Once you’ve decided to purchase an EXT, you’re asked to fill out a web-based form that details everything EXT New Zealand need to know to build your shock, which is then  tested on their dyno to ensure it will deliver what you need it to do on your bike.

The shock is then shipped to you with all the appropriate hardware accompanied by a certificate from the builder and all of the recommend settings for the shock. The package also includes a shock pump capable of up to 600psi in order to deal with the higher pressures needed in the ++ chamber.

How does it feel on the bike?

Once bolted to our 25kg e-bike test rig, we found the recommended settings to be very effective. Root gardens and braking bumps are easily dealt with and yet without the classic mid-stroke wallow that air shocks can suffer from. That support helped the bike from sinking too deep in high speed berms and working through the travel too quickly in rockier terrain. Big hits were comfortably despatched and the hydraulic bottom out does seem to be very effective. Moving into rockier terrain we ended up adding a little extra pressure to both chambers and an extra click of rebound. That “propped up” feeling in the mid-stroke was very welcome in situations where we’d of previously  encountered pedal strikes or scraped through on the skidplate.

The compression adjustments are easily accessed but the HSC requires a ring spanner and the LSC an allen key to make changes. Perhaps that’s a good thing given how effective the shock seemed to be in EXT’s recommended (and dyno tested) settings. But if you do make adjustments, you’ll find a useful range of noticeable adjustment is possible. After some experimentation, we’ve found ourselves back at the very satisfactory original recommendations, which says a lot about the benefits of a bespoke build like this.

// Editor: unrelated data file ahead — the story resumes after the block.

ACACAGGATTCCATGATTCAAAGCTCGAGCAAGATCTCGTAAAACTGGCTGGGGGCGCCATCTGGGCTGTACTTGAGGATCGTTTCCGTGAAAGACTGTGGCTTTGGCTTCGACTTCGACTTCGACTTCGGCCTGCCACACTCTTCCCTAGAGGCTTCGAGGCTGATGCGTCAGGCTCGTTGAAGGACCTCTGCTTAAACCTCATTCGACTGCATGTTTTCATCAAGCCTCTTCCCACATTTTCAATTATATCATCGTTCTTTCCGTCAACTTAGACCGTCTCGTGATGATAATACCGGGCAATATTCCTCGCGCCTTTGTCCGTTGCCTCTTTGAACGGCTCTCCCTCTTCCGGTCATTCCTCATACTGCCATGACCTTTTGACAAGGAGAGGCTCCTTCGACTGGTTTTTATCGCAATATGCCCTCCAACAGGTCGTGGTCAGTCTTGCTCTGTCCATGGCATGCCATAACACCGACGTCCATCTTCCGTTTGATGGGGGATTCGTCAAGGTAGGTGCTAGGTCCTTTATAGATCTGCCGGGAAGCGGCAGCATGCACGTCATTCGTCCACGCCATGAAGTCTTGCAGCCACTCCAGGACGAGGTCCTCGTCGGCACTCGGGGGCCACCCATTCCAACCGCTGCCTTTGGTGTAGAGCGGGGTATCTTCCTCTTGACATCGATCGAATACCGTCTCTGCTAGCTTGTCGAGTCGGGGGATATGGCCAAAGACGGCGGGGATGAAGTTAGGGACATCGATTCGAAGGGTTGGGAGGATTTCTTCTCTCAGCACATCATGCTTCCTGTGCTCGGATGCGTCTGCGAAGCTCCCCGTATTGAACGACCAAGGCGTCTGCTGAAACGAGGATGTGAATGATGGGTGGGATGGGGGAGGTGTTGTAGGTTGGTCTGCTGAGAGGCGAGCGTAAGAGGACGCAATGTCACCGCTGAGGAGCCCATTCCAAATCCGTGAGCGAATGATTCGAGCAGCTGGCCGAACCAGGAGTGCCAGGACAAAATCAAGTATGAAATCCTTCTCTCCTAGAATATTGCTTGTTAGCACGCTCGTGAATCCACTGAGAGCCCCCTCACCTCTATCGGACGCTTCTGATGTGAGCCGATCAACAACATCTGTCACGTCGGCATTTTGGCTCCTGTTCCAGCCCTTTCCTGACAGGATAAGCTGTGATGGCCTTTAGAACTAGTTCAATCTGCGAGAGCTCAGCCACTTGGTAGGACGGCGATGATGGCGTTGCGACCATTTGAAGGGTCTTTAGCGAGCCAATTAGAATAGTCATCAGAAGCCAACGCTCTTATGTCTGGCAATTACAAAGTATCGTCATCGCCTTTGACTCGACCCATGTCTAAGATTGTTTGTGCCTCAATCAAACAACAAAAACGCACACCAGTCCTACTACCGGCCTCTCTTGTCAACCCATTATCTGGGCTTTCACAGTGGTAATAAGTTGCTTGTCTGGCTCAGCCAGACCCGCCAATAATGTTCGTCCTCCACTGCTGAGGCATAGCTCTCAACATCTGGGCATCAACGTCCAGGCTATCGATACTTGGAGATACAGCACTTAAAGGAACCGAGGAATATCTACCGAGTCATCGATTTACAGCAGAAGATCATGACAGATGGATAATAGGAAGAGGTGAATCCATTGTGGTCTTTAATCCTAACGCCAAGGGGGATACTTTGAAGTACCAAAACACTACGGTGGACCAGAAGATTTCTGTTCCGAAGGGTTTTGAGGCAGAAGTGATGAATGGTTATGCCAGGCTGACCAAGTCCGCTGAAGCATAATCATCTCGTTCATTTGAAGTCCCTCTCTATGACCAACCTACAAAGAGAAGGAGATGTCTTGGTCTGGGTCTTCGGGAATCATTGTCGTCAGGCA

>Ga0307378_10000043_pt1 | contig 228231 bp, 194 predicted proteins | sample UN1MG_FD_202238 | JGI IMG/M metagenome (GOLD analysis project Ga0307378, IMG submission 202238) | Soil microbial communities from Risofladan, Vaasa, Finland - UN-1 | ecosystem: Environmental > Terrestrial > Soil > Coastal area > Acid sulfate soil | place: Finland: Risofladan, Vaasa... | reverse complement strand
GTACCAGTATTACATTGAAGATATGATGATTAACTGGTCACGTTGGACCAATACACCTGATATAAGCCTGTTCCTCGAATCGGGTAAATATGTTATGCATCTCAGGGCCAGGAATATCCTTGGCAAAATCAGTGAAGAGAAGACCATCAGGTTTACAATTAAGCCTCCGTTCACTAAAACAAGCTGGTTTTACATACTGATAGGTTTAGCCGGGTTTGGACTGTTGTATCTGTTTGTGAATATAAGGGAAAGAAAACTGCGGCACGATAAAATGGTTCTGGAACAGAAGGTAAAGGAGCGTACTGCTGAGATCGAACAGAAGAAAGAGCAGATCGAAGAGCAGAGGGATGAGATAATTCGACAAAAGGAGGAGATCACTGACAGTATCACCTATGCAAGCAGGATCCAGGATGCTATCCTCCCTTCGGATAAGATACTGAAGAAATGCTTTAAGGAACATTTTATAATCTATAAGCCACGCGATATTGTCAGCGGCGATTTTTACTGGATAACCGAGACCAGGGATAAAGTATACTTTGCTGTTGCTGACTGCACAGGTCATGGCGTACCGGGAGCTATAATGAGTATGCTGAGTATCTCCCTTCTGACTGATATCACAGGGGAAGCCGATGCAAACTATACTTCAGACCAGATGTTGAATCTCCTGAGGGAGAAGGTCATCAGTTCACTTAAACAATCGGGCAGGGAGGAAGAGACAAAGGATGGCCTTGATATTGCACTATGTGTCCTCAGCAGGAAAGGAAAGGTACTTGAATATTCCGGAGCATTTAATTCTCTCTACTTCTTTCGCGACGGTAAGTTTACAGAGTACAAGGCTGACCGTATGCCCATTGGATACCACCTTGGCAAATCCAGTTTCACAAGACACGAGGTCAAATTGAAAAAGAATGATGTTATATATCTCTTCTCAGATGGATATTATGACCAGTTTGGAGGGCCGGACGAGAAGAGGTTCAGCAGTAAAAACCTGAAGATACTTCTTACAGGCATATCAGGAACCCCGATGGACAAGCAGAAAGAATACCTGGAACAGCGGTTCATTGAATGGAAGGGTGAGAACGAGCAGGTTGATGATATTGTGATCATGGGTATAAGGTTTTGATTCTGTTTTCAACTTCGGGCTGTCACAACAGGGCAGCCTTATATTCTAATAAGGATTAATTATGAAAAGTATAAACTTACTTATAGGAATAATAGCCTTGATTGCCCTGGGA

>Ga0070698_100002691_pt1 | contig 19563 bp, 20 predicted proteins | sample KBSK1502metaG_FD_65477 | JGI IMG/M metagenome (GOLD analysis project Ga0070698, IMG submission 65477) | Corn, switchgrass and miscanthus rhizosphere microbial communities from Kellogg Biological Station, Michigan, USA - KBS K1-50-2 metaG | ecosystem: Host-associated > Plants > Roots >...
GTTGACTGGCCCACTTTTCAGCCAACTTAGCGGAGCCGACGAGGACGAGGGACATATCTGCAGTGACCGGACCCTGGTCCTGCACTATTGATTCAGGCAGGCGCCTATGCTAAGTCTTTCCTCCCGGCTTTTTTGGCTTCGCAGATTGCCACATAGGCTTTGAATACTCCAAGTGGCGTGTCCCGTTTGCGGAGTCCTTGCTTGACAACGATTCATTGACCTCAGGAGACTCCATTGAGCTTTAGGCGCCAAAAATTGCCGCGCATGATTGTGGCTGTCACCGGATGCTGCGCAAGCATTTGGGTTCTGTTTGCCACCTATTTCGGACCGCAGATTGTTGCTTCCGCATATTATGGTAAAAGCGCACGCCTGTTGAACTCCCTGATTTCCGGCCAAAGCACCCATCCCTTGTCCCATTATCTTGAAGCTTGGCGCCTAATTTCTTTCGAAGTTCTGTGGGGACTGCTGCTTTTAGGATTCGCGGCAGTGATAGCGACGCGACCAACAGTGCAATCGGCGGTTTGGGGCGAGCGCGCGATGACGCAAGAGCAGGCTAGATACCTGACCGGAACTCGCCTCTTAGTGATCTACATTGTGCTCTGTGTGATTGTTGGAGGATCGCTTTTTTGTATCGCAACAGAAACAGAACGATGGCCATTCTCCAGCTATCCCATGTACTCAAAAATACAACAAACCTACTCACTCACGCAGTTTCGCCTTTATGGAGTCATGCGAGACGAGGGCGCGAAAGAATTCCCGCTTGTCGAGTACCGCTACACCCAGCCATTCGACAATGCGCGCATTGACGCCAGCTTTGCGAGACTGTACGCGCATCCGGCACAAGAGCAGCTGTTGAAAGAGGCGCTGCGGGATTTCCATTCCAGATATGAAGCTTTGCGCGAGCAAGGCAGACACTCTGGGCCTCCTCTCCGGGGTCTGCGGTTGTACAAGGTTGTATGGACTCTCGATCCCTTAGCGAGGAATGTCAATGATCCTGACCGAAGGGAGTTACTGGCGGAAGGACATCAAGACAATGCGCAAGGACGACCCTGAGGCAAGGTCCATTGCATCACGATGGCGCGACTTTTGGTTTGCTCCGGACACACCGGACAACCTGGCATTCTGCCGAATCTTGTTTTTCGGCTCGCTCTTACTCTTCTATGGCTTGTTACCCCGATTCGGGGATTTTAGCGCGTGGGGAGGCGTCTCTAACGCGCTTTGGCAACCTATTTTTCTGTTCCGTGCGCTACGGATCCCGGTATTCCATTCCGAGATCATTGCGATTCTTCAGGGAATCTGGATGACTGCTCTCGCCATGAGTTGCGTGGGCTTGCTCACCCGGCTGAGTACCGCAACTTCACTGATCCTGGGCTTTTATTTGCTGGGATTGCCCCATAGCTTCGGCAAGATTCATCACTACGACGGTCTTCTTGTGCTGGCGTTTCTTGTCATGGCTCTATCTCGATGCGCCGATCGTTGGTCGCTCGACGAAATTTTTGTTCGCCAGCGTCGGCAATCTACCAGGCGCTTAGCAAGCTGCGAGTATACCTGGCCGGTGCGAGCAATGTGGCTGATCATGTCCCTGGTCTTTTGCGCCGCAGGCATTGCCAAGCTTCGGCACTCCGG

“Coil like” is a common refrain we hear when people talk about what they’re looking for from an air shock and it’s repeated in the promotional material from EXT. Is it really “pure coil” in feel?  From our experience, it’s still definitely an air shock in character – the “pop” that air shocks have is very much alive, but the Aria with its large negative chamber breaks away very easily and is supple and compliant over small bumps. The linear feel the two chambers are intended to deliver is also apparent in that there’s definitely less impression of a rapid ramping up of the spring rate on big hits and the HBC definitely plays its part. Sure you can feel those hits, but they’re managed extremely well.

“Root gardens and braking bumps are easily dealt with and yet without the classic mid-stroke wallow that air shocks can suffer from.”

Overall Opinion

This is a pricey piece of kit, but it’s definitely one that enhanced the bike’s performance whilst we’ve had it. That price point is however more or less the same as purchasing any other top-end shock off the shelf and getting it appropriately tuned to your requirements.

How much of the enhanced performance is a factor of the shock technology versus having the shock set up appropriately and dyno tested is a question it would be interesting to get to the bottom of but so far our experience with the Aria has been excellent. It’s highly tunable, impressively smooth and offers excellent support. It’s not quite as supple as the E-Storia coil shock we tested last year, but it’s certainly closest to a coil feel of any air shock we’ve ridden to date. We expected that those two air chambers might require double the monitoring of pressure, but during the test period, we’ve not found air loss to be a problem at all.

One issue that has arisen is that the hose connection on the shock pump provided broke whilst we were adjusting the pressure in the ++ chamber. As regular shock pumps can’t achieve the required pressures, this proved to be a problem until EXT New Zealand were able to replace the pump.

Who is it for?

The kind of rider who will get the most out of this shock is either someone looking to know that their set-up is totally dialled through the custom rider/bike tuning that EXT offers through EXT New Zealand or someone who loves to experiment and is keen to explore the effect of altering pressure in the twin chambers. Either way, neither customer type will regret fitting this shock to their frame.

Some people won’t like the lack of tool-free compression dials, but in our case, it actively discouraged us from messing up a shock that had been effectively tuned and worked just great!

EXT Aria review